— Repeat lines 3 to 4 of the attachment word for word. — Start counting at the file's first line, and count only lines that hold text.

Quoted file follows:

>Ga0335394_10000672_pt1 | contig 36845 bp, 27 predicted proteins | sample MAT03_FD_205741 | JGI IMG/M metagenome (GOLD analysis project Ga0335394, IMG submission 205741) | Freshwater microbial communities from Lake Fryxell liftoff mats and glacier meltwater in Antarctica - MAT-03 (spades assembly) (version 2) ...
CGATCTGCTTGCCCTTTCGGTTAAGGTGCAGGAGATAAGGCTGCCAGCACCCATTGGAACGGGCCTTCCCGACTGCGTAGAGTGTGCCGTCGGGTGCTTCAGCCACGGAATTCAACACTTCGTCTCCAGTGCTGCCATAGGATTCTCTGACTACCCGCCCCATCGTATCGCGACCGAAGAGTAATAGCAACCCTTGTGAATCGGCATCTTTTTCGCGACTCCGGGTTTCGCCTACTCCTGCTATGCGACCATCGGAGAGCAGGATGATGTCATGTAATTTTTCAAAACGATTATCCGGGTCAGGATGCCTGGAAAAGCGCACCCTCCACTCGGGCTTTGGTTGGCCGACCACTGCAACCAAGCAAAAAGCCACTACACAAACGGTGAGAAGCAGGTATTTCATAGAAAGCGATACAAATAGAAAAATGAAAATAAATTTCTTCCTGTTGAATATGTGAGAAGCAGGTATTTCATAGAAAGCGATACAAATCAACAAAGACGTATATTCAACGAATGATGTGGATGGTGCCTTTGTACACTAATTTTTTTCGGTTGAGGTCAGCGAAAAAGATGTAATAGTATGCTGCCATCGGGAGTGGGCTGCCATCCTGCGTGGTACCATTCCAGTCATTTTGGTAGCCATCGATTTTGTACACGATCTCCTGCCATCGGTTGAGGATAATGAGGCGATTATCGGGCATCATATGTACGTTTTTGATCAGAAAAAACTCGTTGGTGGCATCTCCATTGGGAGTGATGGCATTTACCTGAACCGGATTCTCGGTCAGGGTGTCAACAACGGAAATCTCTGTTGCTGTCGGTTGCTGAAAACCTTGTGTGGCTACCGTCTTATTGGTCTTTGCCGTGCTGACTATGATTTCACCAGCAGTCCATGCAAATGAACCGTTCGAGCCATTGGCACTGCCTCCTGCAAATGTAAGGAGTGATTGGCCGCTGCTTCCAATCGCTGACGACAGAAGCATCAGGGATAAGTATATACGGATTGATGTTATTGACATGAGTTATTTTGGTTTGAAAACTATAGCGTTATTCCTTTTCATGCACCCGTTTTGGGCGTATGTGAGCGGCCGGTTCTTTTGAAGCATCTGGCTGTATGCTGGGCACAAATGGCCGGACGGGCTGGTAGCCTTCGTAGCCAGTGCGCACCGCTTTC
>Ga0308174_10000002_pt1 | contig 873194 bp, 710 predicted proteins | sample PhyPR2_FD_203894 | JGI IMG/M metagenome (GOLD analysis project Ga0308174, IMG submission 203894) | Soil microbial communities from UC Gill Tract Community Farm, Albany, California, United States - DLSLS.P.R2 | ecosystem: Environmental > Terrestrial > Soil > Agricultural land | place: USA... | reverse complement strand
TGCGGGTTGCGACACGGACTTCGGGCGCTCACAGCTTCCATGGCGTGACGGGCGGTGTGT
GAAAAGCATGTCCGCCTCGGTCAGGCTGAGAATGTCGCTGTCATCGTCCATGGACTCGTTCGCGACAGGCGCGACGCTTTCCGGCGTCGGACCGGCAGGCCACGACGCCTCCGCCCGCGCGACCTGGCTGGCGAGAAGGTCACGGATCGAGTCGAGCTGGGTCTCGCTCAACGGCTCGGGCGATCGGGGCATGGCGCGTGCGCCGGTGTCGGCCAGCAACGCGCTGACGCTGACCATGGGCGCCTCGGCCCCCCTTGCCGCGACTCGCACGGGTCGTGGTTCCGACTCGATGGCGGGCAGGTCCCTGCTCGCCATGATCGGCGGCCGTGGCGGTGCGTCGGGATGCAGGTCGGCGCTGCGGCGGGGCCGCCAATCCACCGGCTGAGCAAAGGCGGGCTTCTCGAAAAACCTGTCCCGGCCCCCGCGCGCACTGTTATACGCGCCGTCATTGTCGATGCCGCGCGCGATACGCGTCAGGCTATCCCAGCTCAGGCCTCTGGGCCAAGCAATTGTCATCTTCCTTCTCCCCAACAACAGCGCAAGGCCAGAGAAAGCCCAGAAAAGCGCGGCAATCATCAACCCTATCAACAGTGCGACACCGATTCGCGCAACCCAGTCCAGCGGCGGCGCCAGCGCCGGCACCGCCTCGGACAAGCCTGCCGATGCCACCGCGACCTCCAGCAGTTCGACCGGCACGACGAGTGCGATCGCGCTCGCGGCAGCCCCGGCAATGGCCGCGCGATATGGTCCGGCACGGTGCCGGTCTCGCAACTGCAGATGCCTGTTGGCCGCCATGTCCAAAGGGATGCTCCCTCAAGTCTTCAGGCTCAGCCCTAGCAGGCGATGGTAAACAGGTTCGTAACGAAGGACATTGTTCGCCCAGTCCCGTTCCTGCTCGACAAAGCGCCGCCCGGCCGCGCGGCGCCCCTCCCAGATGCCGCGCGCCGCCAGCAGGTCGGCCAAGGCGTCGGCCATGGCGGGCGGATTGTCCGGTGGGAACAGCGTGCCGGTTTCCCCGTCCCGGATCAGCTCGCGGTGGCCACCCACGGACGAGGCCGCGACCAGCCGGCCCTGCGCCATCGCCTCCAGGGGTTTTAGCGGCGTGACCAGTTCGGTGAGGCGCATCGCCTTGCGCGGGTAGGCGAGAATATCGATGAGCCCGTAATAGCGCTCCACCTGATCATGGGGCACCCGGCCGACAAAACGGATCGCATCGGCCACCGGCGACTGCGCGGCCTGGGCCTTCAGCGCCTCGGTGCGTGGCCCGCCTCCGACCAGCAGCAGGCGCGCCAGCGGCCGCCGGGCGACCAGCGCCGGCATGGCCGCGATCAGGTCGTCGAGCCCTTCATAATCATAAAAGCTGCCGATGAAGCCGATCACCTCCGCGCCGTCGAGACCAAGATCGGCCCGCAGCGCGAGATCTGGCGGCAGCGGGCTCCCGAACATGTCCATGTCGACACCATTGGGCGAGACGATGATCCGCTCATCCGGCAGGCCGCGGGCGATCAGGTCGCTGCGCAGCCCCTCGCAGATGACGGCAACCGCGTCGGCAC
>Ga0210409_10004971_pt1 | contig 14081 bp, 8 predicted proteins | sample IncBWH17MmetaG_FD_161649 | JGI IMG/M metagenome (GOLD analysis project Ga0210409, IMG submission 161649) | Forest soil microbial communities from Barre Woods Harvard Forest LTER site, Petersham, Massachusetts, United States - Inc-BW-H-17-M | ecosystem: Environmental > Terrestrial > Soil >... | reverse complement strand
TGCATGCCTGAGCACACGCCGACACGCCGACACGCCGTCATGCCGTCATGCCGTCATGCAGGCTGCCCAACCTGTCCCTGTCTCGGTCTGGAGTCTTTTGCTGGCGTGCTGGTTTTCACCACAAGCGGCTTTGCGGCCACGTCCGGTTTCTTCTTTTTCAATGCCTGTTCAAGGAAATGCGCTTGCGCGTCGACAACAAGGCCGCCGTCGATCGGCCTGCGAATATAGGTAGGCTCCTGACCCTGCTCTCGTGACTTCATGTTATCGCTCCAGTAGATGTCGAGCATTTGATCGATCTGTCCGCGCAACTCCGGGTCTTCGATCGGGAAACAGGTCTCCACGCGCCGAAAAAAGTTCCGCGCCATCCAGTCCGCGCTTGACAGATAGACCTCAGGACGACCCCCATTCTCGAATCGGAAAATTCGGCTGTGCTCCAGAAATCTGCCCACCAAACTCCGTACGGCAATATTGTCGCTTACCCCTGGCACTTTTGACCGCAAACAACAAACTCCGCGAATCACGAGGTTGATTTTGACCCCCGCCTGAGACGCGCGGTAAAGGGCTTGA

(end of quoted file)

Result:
>Ga0308174_10000002_pt1 | contig 873194 bp, 710 predicted proteins | sample PhyPR2_FD_203894 | JGI IMG/M metagenome (GOLD analysis project Ga0308174, IMG submission 203894) | Soil microbial communities from UC Gill Tract Community Farm, Albany, California, United States - DLSLS.P.R2 | ecosystem: Environmental > Terrestrial > Soil > Agricultural land | place: USA... | reverse complement strand
TGCGGGTTGCGACACGGACTTCGGGCGCTCACAGCTTCCATGGCGTGACGGGCGGTGTGT